But the craziest thing I’ve heard? I’ve legit had my own family tell me that my lack of interest in sex is normal for women. Lots of women feel like I do, so clearly asexuality is a made-up thing and why do I need a special label for it anyway?

It’s a lot of bullshit arguments with nothing to back them up other than ignorance, sexism, and acephobia.

What advice would you give to any asexual individuals out there who might be struggling with their orientation?

You’re not alone. I know that there are times when it feels like you are, and that you might always will be, but nothing could be further from the truth. There are people out there, both asexuals and allosexuals, who love you and accept you for who you are. There’s an entire community eager to embrace you. You belong, you’re valid, and you are loved. And, if you ever need anyone to talk to, I’m here for you.

Finally, where can people find out more about your work?

They can check me out at my website (http://www.jennarosewrites.com) which has links to my Facebook, Tumblr, and other social media accounts as well as information on where to find my books.

They can also head on over to the official Kanaan & Tilney website (http://kanaanandtilneyinvestigations.com).

Thank you, Jenna, for participating in this interview and this project. It’s very much appreciated.

Interview: Linda

Today we’re joined by Linda. Linda is a phenomenal video editor who has done online media work for MTV, PBS digital studios, and the NHL. She mostly does short form content, but hopes to edit a fictional narrative some day. It’s clear she’s a driven and passionate artist who loves what she does, as you’ll soon read. My thanks to her for taking the time to participate in this interview.

WORK

Please, tell us about your art.

I’m a video editor editing mainly short-form content, but I’d love to edit a fictional narrative. I find them to be the most creatively challenging.

What inspires you?

People who are trying to be the best form of themselves.

What got you interested in your field?  Have you always wanted to be an artist?

Oh lord no, my parents were completely against going into the arts. They’ve always wanted me to find something more practical and technical to do. I found this summer film program in high school and quickly fell in love with the art of filmmaking, found my niche in editing, graduated with a B.A. film production, 2 years out of school, I’m still a freelancer but am constantly looking for full-time work.

I’ve always loved working with my hands. I guess that’s what makes me love knitting, crocheting, manuscript (calligraphy, handlettering), volleyball, and crossfit. None of those fell into art (except the calligraphy, which I play off as improving my handwriting), so it was hard to find something I really loved to do when I was younger.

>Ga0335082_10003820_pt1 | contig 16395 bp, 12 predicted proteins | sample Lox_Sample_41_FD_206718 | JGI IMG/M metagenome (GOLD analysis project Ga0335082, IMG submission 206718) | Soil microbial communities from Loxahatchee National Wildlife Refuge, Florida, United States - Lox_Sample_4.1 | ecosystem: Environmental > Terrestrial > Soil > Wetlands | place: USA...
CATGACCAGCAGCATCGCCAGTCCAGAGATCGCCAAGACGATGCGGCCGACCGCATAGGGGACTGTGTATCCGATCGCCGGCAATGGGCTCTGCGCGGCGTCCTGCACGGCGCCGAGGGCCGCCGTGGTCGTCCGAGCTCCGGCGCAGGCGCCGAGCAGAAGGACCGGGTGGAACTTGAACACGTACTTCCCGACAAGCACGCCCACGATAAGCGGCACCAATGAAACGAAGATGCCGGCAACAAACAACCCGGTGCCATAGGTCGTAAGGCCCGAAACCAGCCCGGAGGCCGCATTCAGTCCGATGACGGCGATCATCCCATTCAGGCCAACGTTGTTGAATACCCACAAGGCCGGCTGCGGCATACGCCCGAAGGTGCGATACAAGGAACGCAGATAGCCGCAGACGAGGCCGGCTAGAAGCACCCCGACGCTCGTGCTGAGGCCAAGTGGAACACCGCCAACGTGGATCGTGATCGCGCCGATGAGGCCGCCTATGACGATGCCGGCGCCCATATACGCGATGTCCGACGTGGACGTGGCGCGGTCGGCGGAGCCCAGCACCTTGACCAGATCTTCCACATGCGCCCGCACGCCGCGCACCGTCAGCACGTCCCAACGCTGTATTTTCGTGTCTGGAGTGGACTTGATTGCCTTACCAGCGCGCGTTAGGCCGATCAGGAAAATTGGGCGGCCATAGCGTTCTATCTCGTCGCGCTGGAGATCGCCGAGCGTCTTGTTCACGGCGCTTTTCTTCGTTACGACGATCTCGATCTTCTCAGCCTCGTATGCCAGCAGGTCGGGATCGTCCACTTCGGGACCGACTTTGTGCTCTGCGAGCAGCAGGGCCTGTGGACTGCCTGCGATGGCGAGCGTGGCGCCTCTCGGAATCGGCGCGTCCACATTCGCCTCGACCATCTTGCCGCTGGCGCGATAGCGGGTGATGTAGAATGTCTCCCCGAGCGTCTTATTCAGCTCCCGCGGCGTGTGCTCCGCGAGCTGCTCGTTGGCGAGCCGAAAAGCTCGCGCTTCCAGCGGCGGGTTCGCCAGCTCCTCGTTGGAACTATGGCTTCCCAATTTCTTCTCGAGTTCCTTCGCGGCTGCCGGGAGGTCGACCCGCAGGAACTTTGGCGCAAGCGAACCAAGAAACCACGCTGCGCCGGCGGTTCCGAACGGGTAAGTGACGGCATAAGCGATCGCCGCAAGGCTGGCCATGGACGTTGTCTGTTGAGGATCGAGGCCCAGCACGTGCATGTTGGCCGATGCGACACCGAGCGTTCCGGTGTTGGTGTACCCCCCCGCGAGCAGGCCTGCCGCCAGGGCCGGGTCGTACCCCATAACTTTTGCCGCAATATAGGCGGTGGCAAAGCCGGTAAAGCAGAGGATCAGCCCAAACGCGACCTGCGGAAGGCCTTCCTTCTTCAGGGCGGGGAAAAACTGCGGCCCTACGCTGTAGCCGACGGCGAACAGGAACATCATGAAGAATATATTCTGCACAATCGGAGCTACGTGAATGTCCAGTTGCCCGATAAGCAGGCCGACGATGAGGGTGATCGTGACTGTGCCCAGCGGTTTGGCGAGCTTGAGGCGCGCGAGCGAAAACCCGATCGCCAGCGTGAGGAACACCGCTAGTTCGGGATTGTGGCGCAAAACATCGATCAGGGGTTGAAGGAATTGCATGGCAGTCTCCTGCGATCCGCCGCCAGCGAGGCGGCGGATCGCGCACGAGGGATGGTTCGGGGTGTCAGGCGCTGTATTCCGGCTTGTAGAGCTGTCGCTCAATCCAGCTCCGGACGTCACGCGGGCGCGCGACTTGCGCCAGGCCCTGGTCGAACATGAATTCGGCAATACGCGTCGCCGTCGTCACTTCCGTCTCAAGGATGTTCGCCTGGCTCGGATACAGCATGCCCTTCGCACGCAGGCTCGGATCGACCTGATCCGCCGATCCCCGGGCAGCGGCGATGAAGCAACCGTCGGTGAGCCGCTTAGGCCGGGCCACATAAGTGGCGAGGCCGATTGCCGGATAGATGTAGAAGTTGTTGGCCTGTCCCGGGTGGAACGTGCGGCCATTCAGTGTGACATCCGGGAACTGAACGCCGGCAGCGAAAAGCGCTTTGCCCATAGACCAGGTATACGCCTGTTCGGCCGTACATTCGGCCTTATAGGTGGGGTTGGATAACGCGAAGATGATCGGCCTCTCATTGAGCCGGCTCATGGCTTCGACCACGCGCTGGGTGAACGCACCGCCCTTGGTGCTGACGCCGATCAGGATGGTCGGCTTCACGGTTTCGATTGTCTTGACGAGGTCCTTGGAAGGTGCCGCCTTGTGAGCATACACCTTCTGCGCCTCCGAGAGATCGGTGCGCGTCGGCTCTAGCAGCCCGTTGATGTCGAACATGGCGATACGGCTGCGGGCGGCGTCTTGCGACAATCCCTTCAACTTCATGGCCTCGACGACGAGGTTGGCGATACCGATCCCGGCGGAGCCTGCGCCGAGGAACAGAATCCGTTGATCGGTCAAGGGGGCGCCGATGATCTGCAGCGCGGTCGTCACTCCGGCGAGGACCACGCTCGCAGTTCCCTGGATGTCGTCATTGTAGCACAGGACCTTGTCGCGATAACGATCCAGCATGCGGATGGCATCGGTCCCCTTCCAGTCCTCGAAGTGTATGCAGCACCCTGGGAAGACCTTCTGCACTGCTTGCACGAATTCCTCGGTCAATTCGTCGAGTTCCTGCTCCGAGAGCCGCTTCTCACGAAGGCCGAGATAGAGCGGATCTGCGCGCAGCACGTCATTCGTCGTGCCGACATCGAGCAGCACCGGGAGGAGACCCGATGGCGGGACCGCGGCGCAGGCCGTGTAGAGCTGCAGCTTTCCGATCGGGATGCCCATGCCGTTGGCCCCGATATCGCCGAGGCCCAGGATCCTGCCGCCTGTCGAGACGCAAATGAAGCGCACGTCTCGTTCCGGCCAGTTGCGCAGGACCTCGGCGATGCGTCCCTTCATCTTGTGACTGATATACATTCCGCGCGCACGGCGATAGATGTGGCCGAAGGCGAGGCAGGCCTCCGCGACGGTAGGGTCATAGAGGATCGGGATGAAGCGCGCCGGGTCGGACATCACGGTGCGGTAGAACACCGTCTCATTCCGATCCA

Do you have any kind of special or unique signature, symbol, or feature you include in your work that you’d be willing to reveal?

When I’m a bit more comfortable in my skin, I can definitely share it in the future!

What advice would you give young aspiring artists?

Your work reveals who you are, embrace it

ASEXUALITY

Where on the spectrum do you identify?

A little between sex-repulsed and sex-neutral.

Have you encountered any kind of ace prejudice or ignorance in your field?  If so, how do you handle it?

I haven’t really come out to the crews (they’re behind the scenes) I’ve worked with. But some of my colleagues outside work/my field has asked/told me “how do you know if you don’t try?”

I’ve tried explaining to them that I just don’t feel that sort of attraction, or any sort of sexual attraction towards anyone.

What’s the most common misconception about asexuality that you’ve encountered?

“You just haven’t found the right one.”

What advice would you give to any asexual individuals out there who might be struggling with their orientation?

Be patient with yourself. There is nothing wrong with you, you’re not broken.

Finally, where can people find out more about your work?

I actually don’t have a website lol, I don’t think I’ll have one until I’m full-time.

Thank you, Linda, for participating in this interview and this project. It’s very much appreciated. 

Interview: Ruby

Today we’re joined by Ruby. Ruby is a wonderful young artist I met at a recent convention I was at. She is a fanartist who specializes in redrawing screencaps. Ruby really loves to focus on characters, particularly characters she enjoys. It’s clear she’s a talented artist with an admirable amount of passion, as you’ll soon read. My thanks to her for taking the time to participate in this interview.

1. photo (2)

WORK

Please, tell us about your art.